Second Teen Suicide As Tenn. 'Don't Say Gay' Bill Returns

By: Scott Ragan

The Advocate has reported that a Tennessee teen killed himself last Friday after facing constant harrassment and bullying at his Gordonsville school.

Friends of 14-year-old Phillip Parker told a local TV station that they witnessed Parker being constantly ridiculed by other students. His parents say their son hadn’t told them about the the bullying he faced at school for being gay, instead finding a note beside his body that said “Please help me mom.” The boy’s father told local news station WSMV. “I love him. I miss him. He shouldn’t have had to kill himself to be brought to life.”

This is Tennessee's second teen suicide in two months as lawmakers reconsider passing a “don’t say gay” bill. Cheatham County teenager Jacob Rogers killed himself on Dec. 7 after repeated bullying.

The proposed “don’t say gay” bill would ban teachers from talking about homosexuality in public school classes in kindergarten through eighth grade. The discriminatory bill managed to pass the state Senate with a 20-10 vote last year, but the House ran out of time to consider it. Now they are looking once again to push it through. In response, The Tennessee Equality Project is urging lawmakers to stop sending a negative message to students, and posted on Facebook that they are “reaching out and we continue to call for our General Assembly to turn from discriminatory legislation and toward positive solutions to bullying”.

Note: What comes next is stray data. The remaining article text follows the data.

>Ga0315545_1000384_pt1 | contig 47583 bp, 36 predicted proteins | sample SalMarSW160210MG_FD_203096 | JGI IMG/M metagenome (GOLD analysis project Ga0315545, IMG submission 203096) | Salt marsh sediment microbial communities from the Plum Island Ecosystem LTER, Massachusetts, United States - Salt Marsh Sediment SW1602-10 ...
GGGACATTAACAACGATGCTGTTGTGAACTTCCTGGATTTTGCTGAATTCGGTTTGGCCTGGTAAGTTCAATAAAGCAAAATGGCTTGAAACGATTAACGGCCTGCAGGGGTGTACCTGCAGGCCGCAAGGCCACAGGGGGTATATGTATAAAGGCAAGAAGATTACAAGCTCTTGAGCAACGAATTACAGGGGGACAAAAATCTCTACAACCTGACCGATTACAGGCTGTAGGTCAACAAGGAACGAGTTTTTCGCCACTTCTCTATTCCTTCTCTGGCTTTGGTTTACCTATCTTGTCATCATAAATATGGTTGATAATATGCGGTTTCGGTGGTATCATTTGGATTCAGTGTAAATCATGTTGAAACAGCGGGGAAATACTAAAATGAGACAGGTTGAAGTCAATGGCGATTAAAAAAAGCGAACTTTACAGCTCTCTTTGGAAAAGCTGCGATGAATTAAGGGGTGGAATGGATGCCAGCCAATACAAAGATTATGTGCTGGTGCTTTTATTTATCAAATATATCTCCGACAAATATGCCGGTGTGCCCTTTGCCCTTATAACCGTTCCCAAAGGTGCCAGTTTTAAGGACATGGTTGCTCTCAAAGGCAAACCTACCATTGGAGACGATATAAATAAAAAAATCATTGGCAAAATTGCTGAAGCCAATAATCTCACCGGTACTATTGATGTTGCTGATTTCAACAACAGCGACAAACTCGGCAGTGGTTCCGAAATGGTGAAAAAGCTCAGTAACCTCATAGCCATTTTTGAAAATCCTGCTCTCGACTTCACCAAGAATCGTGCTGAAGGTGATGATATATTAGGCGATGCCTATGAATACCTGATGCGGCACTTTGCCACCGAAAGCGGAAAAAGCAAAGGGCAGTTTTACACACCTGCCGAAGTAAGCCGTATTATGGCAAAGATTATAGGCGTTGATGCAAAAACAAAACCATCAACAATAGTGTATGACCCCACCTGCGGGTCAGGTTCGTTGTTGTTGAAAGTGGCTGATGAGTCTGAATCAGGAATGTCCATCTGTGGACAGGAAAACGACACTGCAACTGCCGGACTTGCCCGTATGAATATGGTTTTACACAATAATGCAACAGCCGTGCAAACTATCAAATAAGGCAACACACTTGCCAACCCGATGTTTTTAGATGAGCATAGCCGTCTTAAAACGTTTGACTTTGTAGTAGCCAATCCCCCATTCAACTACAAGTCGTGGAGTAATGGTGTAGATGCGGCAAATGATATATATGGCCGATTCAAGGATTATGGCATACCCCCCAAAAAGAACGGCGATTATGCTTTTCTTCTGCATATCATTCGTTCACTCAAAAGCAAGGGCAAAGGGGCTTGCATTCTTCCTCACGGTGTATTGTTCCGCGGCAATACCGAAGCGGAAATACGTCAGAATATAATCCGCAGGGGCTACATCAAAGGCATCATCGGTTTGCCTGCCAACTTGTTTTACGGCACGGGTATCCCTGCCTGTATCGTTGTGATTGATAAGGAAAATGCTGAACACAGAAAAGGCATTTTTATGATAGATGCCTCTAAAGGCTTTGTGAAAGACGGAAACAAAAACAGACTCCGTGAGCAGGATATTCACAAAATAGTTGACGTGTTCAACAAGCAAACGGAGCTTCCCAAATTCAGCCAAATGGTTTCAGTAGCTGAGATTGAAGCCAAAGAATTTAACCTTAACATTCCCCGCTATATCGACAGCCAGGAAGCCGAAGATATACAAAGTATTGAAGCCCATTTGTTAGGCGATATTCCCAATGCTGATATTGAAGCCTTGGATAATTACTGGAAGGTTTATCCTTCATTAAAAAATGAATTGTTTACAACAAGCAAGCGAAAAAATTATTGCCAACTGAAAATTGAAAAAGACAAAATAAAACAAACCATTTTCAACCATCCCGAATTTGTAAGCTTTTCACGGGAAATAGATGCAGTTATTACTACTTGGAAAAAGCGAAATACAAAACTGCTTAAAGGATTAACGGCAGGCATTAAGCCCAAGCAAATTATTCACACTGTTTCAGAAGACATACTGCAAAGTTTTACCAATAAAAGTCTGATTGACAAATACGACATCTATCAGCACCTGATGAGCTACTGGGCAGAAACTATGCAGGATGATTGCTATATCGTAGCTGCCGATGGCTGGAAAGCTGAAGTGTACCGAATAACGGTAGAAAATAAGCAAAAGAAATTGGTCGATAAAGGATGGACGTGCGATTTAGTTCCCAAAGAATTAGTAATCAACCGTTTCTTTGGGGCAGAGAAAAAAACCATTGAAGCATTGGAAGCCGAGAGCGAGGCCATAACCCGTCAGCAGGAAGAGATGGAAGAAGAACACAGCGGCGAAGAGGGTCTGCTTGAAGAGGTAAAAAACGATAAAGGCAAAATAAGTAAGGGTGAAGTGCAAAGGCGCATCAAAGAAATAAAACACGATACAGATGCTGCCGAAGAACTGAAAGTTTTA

A candlelight vigil was held on Thursday, Jan. 26 at the Cookeville Courthouse Square to remember Phillip Parker. A photo of the gathering is seen below.

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